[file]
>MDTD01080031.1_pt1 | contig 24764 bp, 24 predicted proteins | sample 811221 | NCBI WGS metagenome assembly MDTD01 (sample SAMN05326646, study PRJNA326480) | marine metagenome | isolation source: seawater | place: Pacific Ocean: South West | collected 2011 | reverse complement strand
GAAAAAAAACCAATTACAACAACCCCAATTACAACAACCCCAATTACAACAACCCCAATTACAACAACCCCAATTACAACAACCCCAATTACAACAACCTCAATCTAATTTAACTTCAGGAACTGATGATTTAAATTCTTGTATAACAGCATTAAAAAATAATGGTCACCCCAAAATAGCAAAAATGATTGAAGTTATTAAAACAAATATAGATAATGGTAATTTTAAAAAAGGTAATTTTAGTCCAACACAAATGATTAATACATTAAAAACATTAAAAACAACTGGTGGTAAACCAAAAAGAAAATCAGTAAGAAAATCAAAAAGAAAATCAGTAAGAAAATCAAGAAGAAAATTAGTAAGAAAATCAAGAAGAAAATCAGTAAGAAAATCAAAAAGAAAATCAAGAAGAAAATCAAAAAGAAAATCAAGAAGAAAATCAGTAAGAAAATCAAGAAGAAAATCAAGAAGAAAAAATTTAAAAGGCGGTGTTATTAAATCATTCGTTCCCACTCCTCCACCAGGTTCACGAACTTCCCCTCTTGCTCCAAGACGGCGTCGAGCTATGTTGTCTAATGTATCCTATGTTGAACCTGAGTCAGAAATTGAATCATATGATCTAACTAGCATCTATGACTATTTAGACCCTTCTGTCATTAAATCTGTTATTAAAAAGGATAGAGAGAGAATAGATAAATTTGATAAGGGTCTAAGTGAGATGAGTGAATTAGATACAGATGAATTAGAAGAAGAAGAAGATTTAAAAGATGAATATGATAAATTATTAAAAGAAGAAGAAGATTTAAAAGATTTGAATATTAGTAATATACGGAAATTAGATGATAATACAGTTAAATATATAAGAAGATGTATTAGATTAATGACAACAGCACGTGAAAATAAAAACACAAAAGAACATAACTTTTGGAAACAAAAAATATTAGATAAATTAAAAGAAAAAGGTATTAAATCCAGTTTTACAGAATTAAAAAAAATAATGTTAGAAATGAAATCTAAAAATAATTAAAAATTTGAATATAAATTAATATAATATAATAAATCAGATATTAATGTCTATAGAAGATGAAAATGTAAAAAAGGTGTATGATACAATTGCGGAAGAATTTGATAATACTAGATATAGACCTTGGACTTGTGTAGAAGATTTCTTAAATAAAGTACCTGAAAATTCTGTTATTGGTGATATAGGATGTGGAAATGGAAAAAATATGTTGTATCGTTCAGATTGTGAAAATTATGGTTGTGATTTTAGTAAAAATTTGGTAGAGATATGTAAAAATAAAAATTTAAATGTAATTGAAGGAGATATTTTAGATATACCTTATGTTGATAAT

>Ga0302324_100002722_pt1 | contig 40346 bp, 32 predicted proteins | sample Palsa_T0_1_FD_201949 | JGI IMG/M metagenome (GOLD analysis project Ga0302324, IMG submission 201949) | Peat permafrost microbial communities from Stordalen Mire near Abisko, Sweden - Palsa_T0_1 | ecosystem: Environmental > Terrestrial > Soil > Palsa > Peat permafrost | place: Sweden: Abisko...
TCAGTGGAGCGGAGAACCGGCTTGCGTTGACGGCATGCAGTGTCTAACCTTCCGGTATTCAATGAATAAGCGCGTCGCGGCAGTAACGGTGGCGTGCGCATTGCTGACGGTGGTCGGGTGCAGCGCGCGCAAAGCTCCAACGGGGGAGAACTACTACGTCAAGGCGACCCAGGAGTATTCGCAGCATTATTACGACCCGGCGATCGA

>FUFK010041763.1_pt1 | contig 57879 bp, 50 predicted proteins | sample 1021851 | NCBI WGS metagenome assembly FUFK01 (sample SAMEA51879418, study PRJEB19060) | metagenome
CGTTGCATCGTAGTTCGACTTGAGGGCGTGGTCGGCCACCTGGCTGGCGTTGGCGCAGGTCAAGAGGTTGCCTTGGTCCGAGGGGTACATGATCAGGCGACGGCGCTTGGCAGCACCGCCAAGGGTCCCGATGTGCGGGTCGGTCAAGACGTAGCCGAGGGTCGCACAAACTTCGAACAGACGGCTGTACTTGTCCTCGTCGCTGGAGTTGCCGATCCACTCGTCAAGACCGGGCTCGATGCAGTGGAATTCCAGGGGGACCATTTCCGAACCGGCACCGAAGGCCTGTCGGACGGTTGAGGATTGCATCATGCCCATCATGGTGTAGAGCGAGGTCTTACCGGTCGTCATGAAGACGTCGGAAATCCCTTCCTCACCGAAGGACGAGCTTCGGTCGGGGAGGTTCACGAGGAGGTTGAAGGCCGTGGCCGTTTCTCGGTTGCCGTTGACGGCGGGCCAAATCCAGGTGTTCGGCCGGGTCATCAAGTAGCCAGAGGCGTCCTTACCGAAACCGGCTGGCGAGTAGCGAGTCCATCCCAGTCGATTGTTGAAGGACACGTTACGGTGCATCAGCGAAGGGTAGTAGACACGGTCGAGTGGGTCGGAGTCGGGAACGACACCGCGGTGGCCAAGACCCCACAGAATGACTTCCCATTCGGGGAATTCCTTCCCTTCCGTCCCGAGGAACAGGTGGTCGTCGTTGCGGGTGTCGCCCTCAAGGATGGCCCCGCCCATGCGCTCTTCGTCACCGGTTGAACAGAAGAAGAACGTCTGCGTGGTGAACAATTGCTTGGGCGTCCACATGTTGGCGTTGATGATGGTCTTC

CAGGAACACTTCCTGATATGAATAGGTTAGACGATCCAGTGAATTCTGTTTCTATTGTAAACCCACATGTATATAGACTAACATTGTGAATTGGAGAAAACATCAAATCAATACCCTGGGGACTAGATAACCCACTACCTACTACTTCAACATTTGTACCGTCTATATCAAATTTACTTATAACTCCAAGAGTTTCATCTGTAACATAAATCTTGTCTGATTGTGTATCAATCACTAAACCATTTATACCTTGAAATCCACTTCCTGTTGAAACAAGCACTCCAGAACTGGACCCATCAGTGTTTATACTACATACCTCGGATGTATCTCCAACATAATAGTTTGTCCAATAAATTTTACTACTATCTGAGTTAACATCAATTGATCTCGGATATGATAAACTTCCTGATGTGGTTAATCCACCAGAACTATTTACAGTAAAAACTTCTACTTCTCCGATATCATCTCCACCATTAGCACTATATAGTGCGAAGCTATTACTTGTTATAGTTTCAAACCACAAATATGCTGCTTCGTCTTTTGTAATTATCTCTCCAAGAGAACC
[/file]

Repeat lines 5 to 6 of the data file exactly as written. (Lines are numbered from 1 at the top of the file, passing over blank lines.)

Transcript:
>FUFK010041763.1_pt1 | contig 57879 bp, 50 predicted proteins | sample 1021851 | NCBI WGS metagenome assembly FUFK01 (sample SAMEA51879418, study PRJEB19060) | metagenome
CGTTGCATCGTAGTTCGACTTGAGGGCGTGGTCGGCCACCTGGCTGGCGTTGGCGCAGGTCAAGAGGTTGCCTTGGTCCGAGGGGTACATGATCAGGCGACGGCGCTTGGCAGCACCGCCAAGGGTCCCGATGTGCGGGTCGGTCAAGACGTAGCCGAGGGTCGCACAAACTTCGAACAGACGGCTGTACTTGTCCTCGTCGCTGGAGTTGCCGATCCACTCGTCAAGACCGGGCTCGATGCAGTGGAATTCCAGGGGGACCATTTCCGAACCGGCACCGAAGGCCTGTCGGACGGTTGAGGATTGCATCATGCCCATCATGGTGTAGAGCGAGGTCTTACCGGTCGTCATGAAGACGTCGGAAATCCCTTCCTCACCGAAGGACGAGCTTCGGTCGGGGAGGTTCACGAGGAGGTTGAAGGCCGTGGCCGTTTCTCGGTTGCCGTTGACGGCGGGCCAAATCCAGGTGTTCGGCCGGGTCATCAAGTAGCCAGAGGCGTCCTTACCGAAACCGGCTGGCGAGTAGCGAGTCCATCCCAGTCGATTGTTGAAGGACACGTTACGGTGCATCAGCGAAGGGTAGTAGACACGGTCGAGTGGGTCGGAGTCGGGAACGACACCGCGGTGGCCAAGACCCCACAGAATGACTTCCCATTCGGGGAATTCCTTCCCTTCCGTCCCGAGGAACAGGTGGTCGTCGTTGCGGGTGTCGCCCTCAAGGATGGCCCCGCCCATGCGCTCTTCGTCACCGGTTGAACAGAAGAAGAACGTCTGCGTGGTGAACAATTGCTTGGGCGTCCACATGTTGGCGTTGATGATGGTCTTC